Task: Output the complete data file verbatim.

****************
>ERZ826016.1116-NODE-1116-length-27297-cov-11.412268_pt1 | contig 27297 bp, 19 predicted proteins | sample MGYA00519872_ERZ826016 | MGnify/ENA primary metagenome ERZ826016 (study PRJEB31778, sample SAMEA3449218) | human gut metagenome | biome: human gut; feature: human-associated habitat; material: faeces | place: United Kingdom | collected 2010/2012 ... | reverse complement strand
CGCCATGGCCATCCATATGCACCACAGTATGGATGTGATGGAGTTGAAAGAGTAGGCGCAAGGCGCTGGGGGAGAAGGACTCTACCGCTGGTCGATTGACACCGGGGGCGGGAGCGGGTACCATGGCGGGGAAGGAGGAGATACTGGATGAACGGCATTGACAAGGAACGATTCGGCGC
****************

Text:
>ERZ826016.1116-NODE-1116-length-27297-cov-11.412268_pt1 | contig 27297 bp, 19 predicted proteins | sample MGYA00519872_ERZ826016 | MGnify/ENA primary metagenome ERZ826016 (study PRJEB31778, sample SAMEA3449218) | human gut metagenome | biome: human gut; feature: human-associated habitat; material: faeces | place: United Kingdom | collected 2010/2012 ... | reverse complement strand
CGCCATGGCCATCCATATGCACCACAGTATGGATGTGATGGAGTTGAAAGAGTAGGCGCAAGGCGCTGGGGGAGAAGGACTCTACCGCTGGTCGATTGACACCGGGGGCGGGAGCGGGTACCATGGCGGGGAAGGAGGAGATACTGGATGAACGGCATTGACAAGGAACGATTCGGCGC